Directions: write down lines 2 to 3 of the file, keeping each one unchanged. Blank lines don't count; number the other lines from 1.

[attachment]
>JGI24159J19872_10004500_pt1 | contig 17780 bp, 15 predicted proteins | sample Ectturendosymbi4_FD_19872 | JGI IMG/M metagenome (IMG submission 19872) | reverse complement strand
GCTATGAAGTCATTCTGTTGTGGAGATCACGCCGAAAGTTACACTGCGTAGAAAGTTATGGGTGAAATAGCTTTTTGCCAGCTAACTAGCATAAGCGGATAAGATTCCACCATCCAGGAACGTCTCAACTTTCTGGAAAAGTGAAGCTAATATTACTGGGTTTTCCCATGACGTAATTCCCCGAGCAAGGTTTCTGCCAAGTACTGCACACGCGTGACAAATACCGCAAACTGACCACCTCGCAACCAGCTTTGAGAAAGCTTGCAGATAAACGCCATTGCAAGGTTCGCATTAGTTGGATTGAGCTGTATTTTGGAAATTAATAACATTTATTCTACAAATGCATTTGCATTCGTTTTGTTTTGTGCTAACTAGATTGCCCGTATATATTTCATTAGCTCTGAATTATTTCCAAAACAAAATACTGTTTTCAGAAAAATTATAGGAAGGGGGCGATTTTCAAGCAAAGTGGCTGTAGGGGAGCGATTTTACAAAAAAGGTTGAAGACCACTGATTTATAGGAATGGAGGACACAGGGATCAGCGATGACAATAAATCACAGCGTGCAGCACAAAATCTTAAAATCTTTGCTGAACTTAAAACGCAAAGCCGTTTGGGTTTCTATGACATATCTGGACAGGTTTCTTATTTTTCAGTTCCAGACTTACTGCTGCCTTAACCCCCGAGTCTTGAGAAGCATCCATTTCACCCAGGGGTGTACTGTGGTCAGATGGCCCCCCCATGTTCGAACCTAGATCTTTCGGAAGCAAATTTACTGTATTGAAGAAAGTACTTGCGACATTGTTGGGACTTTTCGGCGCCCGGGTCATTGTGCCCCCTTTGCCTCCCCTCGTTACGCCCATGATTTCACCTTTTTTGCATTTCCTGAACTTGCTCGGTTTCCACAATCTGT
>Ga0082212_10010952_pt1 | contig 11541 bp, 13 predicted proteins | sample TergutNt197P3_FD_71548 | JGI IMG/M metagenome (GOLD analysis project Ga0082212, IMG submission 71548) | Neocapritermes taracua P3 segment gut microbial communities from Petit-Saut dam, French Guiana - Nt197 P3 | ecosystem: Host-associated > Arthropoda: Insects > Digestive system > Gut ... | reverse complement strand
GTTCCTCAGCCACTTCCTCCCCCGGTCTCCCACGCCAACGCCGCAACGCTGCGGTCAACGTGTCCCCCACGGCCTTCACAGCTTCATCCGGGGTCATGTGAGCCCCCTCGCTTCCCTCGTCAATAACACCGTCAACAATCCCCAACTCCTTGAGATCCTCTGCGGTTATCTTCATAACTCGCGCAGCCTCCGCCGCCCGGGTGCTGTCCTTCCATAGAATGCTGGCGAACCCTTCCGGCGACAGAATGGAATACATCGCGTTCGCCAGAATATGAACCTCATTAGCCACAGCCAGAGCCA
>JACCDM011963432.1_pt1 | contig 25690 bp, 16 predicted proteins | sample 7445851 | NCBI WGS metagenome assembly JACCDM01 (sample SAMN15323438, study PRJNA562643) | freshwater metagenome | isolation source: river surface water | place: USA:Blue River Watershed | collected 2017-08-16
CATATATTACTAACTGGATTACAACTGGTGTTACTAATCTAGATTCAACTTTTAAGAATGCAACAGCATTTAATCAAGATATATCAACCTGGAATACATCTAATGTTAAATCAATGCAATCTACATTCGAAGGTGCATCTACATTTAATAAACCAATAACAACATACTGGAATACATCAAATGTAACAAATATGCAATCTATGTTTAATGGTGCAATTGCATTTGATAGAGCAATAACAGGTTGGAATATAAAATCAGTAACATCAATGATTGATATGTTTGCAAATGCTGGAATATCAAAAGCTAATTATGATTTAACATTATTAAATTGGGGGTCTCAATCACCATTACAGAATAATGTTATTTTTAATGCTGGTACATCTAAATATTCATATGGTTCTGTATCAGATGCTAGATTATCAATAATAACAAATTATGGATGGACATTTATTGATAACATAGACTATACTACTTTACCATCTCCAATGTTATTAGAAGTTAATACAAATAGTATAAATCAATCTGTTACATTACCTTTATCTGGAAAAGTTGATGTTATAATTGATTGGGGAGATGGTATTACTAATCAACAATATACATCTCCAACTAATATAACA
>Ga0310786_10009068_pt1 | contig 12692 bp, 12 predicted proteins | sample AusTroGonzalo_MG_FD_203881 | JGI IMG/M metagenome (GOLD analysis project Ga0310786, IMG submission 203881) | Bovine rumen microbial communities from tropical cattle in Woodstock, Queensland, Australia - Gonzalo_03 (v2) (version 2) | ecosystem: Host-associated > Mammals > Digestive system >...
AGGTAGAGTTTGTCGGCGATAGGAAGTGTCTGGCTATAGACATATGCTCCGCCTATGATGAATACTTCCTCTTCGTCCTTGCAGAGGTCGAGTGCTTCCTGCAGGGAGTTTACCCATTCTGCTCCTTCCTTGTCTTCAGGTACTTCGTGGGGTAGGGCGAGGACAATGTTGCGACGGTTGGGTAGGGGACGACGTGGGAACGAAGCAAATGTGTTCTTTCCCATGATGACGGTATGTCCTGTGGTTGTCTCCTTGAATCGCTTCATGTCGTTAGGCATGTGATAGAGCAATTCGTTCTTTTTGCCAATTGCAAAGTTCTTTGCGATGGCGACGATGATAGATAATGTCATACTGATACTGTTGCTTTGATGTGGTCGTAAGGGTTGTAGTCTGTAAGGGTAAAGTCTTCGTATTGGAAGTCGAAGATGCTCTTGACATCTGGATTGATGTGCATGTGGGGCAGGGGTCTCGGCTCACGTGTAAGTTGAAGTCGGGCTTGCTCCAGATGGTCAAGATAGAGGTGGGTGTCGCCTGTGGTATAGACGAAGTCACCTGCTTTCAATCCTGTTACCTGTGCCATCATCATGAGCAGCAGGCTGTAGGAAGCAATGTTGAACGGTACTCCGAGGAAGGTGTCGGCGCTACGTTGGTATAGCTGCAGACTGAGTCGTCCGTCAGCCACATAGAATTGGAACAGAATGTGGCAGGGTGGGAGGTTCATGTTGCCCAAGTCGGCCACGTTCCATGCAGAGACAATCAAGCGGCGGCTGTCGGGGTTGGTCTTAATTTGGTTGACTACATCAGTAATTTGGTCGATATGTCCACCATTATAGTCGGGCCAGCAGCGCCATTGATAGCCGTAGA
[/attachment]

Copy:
GCTATGAAGTCATTCTGTTGTGGAGATCACGCCGAAAGTTACACTGCGTAGAAAGTTATGGGTGAAATAGCTTTTTGCCAGCTAACTAGCATAAGCGGATAAGATTCCACCATCCAGGAACGTCTCAACTTTCTGGAAAAGTGAAGCTAATATTACTGGGTTTTCCCATGACGTAATTCCCCGAGCAAGGTTTCTGCCAAGTACTGCACACGCGTGACAAATACCGCAAACTGACCACCTCGCAACCAGCTTTGAGAAAGCTTGCAGATAAACGCCATTGCAAGGTTCGCATTAGTTGGATTGAGCTGTATTTTGGAAATTAATAACATTTATTCTACAAATGCATTTGCATTCGTTTTGTTTTGTGCTAACTAGATTGCCCGTATATATTTCATTAGCTCTGAATTATTTCCAAAACAAAATACTGTTTTCAGAAAAATTATAGGAAGGGGGCGATTTTCAAGCAAAGTGGCTGTAGGGGAGCGATTTTACAAAAAAGGTTGAAGACCACTGATTTATAGGAATGGAGGACACAGGGATCAGCGATGACAATAAATCACAGCGTGCAGCACAAAATCTTAAAATCTTTGCTGAACTTAAAACGCAAAGCCGTTTGGGTTTCTATGACATATCTGGACAGGTTTCTTATTTTTCAGTTCCAGACTTACTGCTGCCTTAACCCCCGAGTCTTGAGAAGCATCCATTTCACCCAGGGGTGTACTGTGGTCAGATGGCCCCCCCATGTTCGAACCTAGATCTTTCGGAAGCAAATTTACTGTATTGAAGAAAGTACTTGCGACATTGTTGGGACTTTTCGGCGCCCGGGTCATTGTGCCCCCTTTGCCTCCCCTCGTTACGCCCATGATTTCACCTTTTTTGCATTTCCTGAACTTGCTCGGTTTCCACAATCTGT
>Ga0082212_10010952_pt1 | contig 11541 bp, 13 predicted proteins | sample TergutNt197P3_FD_71548 | JGI IMG/M metagenome (GOLD analysis project Ga0082212, IMG submission 71548) | Neocapritermes taracua P3 segment gut microbial communities from Petit-Saut dam, French Guiana - Nt197 P3 | ecosystem: Host-associated > Arthropoda: Insects > Digestive system > Gut ... | reverse complement strand